- Pass one year probation and then gain experience, apply to advanced positions in time (repeat testing process etc.).
Flip: I know you bass fish. Is bass your favorite fish? If not, what’s your favorite fish, and why does it deserve the highest rank? Table fare? Sport?
Monty: I do fish bass tournaments locally and have gotten my sons involved in bass fishing, but my favorite fish to catch is Crappie. I enjoy Crappie fishing with my daughter and niece. Crappie fishing is fast action and my kids and I love having a good old Cajun fish fry.
Flip: Moon phases and changes in barometric pressure are excuses often used by anglers following a day of slow fishing. It does seem trout fishing is best when pressure (either high or low) has been consistent for a few days. What’s your take?
Monty: I do believe these pressure changes affect fish activity and feeding. Fish are sensitive to slight changes in barometric pressure. A fish’s body uses its lateral line as a sensory organ to feel the movement of predators or prey. Fish have to be in tune with their surroundings for survival. All aquatic systems change as a result of a low or high-pressure system. A storm event likely will cause windy, water chop and increased turbidity (cloudy water). Often times, this change in weather conditions stimulates increased feeding behaviors of baitfish. Predator fish species also increase feeding during these changes in weather, making better fishing conditions for anglers. It makes sense that this type of situation makes sport fish less “line shy” and do not “spook” as easily. Bad weather usually equals improved fishing. Weather patterns usually result in changed water temperatures, often exciting or slowing fish feeding behaviors. Moon phase and day length (photo period) often trigger feeding or spawning behaviors in all fish. All of these factors surely play a role in fish activity or inactivity.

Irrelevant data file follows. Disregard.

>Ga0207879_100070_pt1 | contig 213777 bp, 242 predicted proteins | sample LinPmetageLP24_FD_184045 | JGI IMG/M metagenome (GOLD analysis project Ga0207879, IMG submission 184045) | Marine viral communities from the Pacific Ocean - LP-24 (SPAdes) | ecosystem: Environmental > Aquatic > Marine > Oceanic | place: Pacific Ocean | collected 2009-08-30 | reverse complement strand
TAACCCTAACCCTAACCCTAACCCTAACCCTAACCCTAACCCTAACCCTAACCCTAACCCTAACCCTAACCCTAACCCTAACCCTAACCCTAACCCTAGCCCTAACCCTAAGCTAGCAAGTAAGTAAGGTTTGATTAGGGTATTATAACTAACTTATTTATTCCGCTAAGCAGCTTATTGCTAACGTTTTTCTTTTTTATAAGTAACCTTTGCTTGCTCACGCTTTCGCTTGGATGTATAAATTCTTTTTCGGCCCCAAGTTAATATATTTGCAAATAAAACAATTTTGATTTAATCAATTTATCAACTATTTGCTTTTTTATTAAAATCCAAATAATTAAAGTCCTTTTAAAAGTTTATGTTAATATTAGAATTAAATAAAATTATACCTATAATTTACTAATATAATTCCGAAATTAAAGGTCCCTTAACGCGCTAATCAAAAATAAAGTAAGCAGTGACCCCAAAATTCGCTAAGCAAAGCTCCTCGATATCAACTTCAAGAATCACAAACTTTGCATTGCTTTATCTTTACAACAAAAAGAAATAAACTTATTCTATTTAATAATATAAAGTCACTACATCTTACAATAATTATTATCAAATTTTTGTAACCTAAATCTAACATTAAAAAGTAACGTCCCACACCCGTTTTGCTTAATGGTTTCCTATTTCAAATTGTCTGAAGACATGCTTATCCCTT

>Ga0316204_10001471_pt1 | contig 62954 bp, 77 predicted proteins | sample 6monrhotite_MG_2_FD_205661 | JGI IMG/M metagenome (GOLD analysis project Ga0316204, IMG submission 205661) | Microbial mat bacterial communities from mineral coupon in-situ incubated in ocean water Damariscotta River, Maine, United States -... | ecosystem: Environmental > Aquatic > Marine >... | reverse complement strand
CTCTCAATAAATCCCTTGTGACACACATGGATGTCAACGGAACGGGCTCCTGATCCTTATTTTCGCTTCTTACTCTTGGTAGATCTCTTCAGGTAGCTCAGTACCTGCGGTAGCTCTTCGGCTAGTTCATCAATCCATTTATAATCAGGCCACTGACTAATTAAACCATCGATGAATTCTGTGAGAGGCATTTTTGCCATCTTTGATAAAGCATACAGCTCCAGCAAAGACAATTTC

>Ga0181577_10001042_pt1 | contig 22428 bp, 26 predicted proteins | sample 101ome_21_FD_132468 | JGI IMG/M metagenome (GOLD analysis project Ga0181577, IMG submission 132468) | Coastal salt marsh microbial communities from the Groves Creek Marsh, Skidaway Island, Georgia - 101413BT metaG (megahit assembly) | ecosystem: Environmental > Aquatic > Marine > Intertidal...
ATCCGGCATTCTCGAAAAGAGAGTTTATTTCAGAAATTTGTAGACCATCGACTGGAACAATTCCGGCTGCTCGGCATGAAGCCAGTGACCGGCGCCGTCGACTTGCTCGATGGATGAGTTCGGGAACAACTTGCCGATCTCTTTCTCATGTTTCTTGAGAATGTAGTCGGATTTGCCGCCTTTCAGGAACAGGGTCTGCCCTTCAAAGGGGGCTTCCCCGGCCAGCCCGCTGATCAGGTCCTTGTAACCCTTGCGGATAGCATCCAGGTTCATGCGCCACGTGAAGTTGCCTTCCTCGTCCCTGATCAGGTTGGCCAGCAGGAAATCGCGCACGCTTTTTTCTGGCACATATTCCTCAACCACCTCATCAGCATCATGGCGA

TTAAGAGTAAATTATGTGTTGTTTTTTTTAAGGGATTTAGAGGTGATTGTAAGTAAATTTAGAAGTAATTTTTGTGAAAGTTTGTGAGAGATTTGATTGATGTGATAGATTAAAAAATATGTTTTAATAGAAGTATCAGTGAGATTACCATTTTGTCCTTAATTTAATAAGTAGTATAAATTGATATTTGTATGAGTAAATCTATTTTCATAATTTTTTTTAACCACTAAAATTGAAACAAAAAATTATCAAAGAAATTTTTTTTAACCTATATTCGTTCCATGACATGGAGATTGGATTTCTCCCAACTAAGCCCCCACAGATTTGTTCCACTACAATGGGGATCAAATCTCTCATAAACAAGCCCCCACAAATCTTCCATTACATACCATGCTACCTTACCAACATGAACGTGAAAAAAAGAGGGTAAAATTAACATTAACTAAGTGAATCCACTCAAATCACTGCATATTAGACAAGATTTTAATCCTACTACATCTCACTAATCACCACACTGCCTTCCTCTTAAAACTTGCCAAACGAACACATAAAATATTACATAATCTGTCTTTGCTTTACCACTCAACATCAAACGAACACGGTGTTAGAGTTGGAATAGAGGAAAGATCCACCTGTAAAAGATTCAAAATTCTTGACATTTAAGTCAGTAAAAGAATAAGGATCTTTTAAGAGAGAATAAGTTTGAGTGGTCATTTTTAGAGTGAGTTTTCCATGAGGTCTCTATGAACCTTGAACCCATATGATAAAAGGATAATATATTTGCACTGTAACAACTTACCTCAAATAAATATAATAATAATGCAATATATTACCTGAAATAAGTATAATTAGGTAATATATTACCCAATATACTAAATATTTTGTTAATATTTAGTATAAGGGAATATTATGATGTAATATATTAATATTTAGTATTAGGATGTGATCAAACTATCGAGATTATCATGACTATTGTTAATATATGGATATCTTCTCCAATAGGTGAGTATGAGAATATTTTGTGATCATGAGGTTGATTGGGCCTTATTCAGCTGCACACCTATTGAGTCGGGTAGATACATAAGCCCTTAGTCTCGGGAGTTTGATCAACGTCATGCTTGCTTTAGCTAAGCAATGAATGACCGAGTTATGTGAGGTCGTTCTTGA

Flip: During barometric pressure swings, are there noticeable changes in the behavior and feeding habits of fish in a captive, hatchery environment?